An income-producing property that is sold in a market that has experienced either a recent sharp or a steady decline in market rents is a property tax paradox. While contract rents may make the property attractive to buyers looking to ride out the current rent cycle, thus justifying a higher price, those same elevated rents offer a tax opportunity. As mandated under Cal. Code, Rule 8,“in valuing property encumbered by a lease, the net income to be capitalized is the amount the property would yield were it not so encumbered, whether this amount exceeds or falls short of the contract rent….” 7 Any value attributable to the over-market portion of contract rents (which must be established by evidence of lower “market” rents from the subject and comparable properties) is properly excludable from the resulting base year value. The same is true for a property whose current operating expenses, for reasons such as poor management practices or temporary spikes in certain expenses, e.g., casualty or terrorism insurance, are less than “market” operating expenses. In either instance, it is the market, not the actual, income and expenses that will control for tax re-valuation purposes.

Often included in the purchase of commercial properties are non-assessable assets and rights classified as “intangibles” under California law. Intangibles, such as an in-place workforce, tradename or trademark, private contract rights and enterprise value, are exempt from taxation. Their fair market value can be excluded in the re-valuation process; provided, however, the presence of certain intangibles necessary to put the taxable real property to beneficial or productive use is assumed.8 For example, the value of a reciprocal easement for parking and ingress and egress among the owners of parcels in a multi-parcel shopping center cannot be excluded since the availability of sufficient parking and access for each parcel is presumed for such a property. On the other hand, the value of a lease for parking on an adjacent parcel, when used primarily for overflow parking by the owner of the affected property, is not assessable. Establishing the existence and discrete value of the intangible item often proves challenging but rewarding since it will permanently lower the property’s new base year value.

Another example of a scenario where purchase price often does not equal fair market value is the multi-property, or “portfolio,” purchase. While in certain instances, buying multiple parcels, like other bulk purchases, reduces the cost of each affected parcel, more frequently a buyer will pay a premium (non-assessable) above the collective fair market value of the parcels —particularly if the affected properties are highly regarded or will enable the purchaser to gain a greater degree of control of the affected marketplace. Advance planning is essential in this situation. The purchaser carefully must ascribe a purchase price to each property (which should be reflected in all filings with the county Assessor) and should be prepared not only to demonstrate that the indicated purchase price reflects the property’s fair market value at the time but also to provide any economic analysis that it employed to determine the value of the premium.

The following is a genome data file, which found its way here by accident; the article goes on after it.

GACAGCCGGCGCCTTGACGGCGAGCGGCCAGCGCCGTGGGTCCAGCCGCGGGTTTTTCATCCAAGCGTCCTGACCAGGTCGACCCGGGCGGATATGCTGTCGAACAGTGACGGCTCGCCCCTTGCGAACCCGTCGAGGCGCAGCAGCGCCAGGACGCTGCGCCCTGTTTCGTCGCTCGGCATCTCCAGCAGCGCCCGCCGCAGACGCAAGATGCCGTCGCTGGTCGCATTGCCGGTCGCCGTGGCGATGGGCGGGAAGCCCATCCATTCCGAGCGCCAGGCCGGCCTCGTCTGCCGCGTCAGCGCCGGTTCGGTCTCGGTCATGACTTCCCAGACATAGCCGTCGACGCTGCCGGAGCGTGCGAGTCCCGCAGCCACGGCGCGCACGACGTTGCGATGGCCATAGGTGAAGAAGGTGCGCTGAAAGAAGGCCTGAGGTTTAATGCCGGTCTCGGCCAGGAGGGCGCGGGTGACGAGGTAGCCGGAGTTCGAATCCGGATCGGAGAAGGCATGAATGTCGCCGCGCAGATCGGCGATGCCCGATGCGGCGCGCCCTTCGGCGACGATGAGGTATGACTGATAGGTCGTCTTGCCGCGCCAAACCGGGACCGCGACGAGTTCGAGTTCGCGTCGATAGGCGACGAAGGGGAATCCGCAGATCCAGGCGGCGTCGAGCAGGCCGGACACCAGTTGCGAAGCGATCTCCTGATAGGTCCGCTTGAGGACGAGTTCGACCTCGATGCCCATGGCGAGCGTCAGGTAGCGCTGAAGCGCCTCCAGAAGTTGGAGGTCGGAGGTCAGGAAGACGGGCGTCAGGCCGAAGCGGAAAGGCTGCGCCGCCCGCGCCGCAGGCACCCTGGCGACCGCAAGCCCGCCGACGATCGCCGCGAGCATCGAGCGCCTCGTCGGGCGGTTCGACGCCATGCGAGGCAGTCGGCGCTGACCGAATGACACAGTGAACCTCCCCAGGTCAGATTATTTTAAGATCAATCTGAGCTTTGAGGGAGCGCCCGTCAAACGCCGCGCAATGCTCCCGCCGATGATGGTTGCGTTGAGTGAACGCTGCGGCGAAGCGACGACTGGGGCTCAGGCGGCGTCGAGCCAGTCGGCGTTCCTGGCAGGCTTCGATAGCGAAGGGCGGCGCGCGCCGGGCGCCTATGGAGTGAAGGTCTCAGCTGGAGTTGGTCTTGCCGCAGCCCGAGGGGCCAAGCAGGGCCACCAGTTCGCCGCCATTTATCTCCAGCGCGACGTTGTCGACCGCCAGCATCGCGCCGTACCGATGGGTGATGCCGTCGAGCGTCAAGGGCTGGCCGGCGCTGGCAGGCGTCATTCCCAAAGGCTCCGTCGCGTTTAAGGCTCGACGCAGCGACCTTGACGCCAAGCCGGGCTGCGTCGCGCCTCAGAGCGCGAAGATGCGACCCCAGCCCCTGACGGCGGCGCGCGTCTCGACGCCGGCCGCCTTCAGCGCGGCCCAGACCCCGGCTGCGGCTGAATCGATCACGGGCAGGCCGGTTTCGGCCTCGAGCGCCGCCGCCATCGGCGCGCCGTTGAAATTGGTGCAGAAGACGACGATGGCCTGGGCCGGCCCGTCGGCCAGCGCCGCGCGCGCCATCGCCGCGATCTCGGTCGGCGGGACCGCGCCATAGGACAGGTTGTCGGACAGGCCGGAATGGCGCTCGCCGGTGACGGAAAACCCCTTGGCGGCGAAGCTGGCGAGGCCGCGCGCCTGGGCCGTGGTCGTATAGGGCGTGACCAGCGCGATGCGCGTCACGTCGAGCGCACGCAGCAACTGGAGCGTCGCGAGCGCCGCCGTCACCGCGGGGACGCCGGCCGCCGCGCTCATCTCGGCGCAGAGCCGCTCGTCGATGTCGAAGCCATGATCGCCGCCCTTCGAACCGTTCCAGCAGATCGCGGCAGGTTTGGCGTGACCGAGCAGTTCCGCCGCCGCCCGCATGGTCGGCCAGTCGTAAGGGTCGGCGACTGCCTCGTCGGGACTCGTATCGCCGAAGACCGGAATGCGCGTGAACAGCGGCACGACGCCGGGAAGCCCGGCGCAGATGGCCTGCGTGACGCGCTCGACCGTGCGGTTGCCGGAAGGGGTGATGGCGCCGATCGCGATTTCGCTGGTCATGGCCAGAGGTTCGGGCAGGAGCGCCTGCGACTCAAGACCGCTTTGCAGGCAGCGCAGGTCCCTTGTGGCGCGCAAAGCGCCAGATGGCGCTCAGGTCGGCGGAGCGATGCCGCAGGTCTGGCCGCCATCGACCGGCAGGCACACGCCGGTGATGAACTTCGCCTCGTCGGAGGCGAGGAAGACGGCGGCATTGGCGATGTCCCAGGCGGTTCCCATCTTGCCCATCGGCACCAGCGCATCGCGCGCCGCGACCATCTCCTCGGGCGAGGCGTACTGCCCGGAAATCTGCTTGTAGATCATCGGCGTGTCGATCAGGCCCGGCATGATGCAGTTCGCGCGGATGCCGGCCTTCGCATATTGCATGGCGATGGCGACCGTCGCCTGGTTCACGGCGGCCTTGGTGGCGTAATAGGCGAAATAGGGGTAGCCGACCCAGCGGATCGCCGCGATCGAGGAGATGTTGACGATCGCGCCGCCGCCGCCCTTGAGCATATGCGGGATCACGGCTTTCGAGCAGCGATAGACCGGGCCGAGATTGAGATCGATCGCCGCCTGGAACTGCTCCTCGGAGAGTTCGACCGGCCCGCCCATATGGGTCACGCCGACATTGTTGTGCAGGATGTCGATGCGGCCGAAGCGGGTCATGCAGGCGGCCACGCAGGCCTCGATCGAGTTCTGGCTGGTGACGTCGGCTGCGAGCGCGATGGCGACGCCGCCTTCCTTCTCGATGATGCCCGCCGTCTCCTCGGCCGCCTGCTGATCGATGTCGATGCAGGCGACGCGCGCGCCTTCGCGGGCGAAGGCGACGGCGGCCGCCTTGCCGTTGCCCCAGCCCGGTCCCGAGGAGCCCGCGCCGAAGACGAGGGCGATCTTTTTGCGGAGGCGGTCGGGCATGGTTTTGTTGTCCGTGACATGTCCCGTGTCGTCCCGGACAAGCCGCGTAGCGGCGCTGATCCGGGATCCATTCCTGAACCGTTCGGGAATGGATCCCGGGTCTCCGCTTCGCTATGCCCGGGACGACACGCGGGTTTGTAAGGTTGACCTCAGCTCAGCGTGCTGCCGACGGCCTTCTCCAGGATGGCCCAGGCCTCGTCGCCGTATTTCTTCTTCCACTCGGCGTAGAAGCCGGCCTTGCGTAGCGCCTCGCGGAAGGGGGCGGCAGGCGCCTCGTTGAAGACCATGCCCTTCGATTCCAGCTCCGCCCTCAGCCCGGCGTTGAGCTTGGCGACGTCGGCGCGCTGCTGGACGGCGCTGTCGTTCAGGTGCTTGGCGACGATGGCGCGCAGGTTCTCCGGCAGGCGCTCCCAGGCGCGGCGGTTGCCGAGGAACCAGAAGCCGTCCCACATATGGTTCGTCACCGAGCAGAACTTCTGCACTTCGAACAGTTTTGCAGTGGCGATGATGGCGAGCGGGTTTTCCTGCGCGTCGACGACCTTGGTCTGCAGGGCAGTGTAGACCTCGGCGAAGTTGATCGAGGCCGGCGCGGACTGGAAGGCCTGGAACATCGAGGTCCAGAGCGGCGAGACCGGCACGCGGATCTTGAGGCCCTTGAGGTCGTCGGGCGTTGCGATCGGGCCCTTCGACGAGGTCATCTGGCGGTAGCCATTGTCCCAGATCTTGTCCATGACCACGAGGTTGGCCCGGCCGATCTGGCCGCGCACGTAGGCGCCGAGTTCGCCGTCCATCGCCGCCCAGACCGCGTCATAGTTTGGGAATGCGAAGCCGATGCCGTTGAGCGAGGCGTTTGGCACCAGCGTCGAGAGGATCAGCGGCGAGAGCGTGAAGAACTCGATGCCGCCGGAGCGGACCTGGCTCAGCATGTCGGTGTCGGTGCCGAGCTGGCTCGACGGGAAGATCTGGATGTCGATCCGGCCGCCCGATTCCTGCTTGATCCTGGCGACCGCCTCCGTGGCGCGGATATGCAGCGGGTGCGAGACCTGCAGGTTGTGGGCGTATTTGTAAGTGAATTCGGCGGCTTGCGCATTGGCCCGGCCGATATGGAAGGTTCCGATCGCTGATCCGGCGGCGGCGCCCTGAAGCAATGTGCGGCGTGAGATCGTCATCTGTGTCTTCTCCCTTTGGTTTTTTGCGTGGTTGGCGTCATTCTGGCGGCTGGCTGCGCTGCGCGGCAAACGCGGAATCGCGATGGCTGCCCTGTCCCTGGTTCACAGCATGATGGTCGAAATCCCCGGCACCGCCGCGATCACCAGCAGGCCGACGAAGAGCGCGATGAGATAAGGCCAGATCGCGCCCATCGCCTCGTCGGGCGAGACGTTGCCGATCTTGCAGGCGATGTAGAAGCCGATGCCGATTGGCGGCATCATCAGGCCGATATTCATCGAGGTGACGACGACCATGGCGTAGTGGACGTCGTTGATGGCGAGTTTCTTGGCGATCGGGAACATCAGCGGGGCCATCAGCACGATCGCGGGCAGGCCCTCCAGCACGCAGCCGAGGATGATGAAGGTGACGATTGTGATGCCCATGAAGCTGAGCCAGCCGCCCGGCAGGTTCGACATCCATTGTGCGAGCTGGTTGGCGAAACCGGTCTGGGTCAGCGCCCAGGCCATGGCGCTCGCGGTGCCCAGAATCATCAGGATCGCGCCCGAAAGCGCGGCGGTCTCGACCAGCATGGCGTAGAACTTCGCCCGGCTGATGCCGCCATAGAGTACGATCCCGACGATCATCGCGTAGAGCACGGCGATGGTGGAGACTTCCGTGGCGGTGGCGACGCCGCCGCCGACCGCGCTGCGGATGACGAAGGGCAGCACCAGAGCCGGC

A property that undergoes a COO by reason of the transfer of a controlling interest in the entity holding title, rather than a sale or exchange to an unrelated third party, also presents both a challenge and an opportunity. The challenging aspect of this scenario is the formulation of the fair market value of the property, utilizing the criteria discussed above, as of the date of the transfer. Often the parties fail to develop sufficient contemporaneous market data, usually because they are oblivious to the issue. But since the amount paid or credited for the interest being transferred frequently is influenced by income tax or capital account considerations that have little to do with fair market value, this type of COO offers a good opportunity for establishing a new base year value lower than the purported purchase price. The required market data will vary with the property type and character; similarly, the transferee must be prepared to demonstrate why the purported acquisition price is not reflective of market value.